The night of 12/13 August will be the peak of the Perseids, one of the most famous prolific meteor showers.
Meteors (also known as shooting stars) are bright streaks of light caused by small lumps of rock or metal called meteoroids hitting the Earth’s atmosphere at very high speed (in the case of the Perseids around 200,000 km/h). As they pass through the atmosphere they get heated up by friction to a temperature of thousands of degrees and start to glow. This causes them to emit a streak of light as they move through the atmosphere. Most meteoroids get heated to such a high temperature that they vaporise at an altitude of 50 km or higher and disappear from view.
Image credit Wikimedia Commons
If the meteoroid is large enough, bigger than a few cm in diameter, some of it can survive the passage through the Earth’s atmosphere and the part that hits the ground is known as a meteorite.
What causes the Perseids?
A comet called Swift-Tuttle orbits the Sun every 133 years. As it orbits, material crumbles away from its surface. Over a long period of time this ejected material has formed a wide elliptical ring in the same orbit as the comet.
At the same time each year, the Earth passes through this ring of debris. When this happens some of the particles hit the Earth’s atmosphere and this is what causes the Perseids meteor shower. The debris ring is fairly wide and the Earth first crosses it in late July and takes until late August to get to the other side. The thickest part of it is encountered around 12 August and this is the date on which the Perseid shower is at its most prolific.
When is the best time to observe a meteor shower?
The diagram below shows the Earth passing through the debris cloud.
In the hours after midnight, an observer will be on the side of the Earth facing towards the Earth’s direction of travel as it orbits around the Sun. As a consequence, the Earth will scoop up more meteoroids as it passes through space. The time of day when the most meteoroids arrive near a location on Earth is actually around sunrise but at that time the brightness of the sky makes them difficult to see. In general, the best time of day to observe the Perseids, or in fact any meteor shower, is the early hours of the morning when the sky is fully dark.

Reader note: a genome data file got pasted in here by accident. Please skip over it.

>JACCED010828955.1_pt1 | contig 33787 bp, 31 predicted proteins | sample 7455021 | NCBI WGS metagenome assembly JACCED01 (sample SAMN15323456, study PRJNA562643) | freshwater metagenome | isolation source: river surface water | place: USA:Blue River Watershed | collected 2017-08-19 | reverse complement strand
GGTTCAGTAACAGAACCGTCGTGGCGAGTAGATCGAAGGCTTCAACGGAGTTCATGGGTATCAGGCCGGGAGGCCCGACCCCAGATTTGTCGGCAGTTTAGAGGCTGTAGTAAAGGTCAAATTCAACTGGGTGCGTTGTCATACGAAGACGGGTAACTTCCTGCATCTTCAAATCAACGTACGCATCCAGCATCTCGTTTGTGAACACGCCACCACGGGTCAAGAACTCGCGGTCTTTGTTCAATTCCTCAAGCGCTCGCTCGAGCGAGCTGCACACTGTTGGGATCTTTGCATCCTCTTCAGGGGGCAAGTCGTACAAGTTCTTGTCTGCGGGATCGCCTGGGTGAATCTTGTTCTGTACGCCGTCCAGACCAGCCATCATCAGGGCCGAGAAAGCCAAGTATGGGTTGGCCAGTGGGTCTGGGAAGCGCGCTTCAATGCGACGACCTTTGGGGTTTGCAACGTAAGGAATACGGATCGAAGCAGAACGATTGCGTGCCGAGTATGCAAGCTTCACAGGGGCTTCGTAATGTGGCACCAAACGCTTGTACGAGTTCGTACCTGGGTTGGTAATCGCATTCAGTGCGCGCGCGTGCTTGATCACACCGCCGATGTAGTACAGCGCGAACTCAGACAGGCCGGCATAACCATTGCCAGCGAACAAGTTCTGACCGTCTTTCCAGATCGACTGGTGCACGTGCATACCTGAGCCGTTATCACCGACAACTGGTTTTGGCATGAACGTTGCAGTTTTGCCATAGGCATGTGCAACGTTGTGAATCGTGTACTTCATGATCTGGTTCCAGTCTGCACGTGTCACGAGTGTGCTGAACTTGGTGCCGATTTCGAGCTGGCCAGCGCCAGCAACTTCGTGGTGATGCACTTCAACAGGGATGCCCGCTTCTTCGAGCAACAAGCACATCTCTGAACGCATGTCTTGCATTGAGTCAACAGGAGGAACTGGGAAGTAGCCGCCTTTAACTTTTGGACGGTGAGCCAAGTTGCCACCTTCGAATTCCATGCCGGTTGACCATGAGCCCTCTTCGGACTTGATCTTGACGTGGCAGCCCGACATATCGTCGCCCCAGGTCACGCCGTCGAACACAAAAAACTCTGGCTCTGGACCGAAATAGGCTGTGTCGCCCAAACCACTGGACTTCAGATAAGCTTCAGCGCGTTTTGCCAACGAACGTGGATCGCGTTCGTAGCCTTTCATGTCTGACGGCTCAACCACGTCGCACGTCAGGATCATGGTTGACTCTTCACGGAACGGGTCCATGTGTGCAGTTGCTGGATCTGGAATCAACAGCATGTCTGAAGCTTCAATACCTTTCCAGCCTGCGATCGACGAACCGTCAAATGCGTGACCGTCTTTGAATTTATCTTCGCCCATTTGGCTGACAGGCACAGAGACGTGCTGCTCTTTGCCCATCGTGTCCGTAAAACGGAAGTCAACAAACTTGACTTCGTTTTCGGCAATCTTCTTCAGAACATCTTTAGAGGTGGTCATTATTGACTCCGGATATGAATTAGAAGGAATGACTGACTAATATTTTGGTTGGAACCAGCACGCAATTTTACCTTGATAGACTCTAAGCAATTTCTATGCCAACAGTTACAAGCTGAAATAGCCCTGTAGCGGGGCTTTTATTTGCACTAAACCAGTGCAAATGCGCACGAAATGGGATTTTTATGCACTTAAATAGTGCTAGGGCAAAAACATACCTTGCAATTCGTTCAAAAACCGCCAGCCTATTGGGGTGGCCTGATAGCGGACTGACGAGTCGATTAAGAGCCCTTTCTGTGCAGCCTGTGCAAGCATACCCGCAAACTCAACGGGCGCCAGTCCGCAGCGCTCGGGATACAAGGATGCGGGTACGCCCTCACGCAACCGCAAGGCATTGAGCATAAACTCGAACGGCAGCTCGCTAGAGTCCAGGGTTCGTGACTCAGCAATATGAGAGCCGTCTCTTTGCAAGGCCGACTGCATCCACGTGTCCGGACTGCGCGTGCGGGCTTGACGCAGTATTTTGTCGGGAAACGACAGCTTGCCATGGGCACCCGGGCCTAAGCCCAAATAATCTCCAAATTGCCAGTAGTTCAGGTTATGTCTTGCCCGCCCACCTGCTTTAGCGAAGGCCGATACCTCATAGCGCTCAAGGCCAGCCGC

If you observe a meteor shower over a period of time, you will notice that if you follow the meteor trails backwards, they all originate from the same place. This is particularly noticeable if you take a series of long exposure photographs and then combine them into a single image. The point in the sky from where the meteors appear to originate is called the radiant.
Image credit Wikimedia Commons
As shown in the diagram below, meteoroids enter the Earth’s atmosphere in parallel paths (A). When these paths are projected onto the two-dimensional dome of the sky then they will all appear to radiate from a particular point (B) in the sky. This point is the radiant. This is analogous to looking at along a straight road (C), the road, trees running parallel to it and structures such as power cables all appear to converge at a point in the distance.
The Perseids’ radiant lies in the constellation Perseus, which gives the shower its name.
Some tips for seeing the Perseids in 2021
2021 should be a good year to view the Perseids, unlike 2019 and 2020, there is going to be no Moon in the early hours of the morning, which means of course that the sky will be darker.
- Choose a place where the sky is as dark as possible. As most meteors are faint, you will see far more against a dark sky.
- Meteors can appear over a wide area and be seen well away from the radiant. So your viewing point should cover as a large an area of sky as possible and shouldn’t be obscured by trees or buildings.
- It is better not to view through a telescope or binoculars (unless you’re using low magnification ultra-wide angle binoculars). The area of sky covered will be small and statistically you will be unlikely to see many meteors.
- Check the weather forecast beforehand (apologies if this is too obvious ! 😊 ). If it’s forecast to be cloudy on the night of the 12/13 August where you live then it might be worth trying to observe a day or so earlier.
- Set yourself up in a comfortable position looking high into the sky in a north-easterly direction and, because meteors are not predictable, you will need to wait patiently for at least an hour or so. Hopefully you’ll be lucky and see some meteors!!
The Zenithal Hourly Rate (ZHR)
When astronomers measure the strength of a meteor shower, they use a term called the Zenithal Hourly Rate (ZHR). The ZHR is the maximum number of meteors a naked-eye observer would see per hour if the sky were completely dark, there were no cloud cover and the radiant were directly overhead. The diagram below shows how the ZHR varied with date for the Perseids in 2016.
A video on meteor showers in general is available on the Explaining Science YouTube channel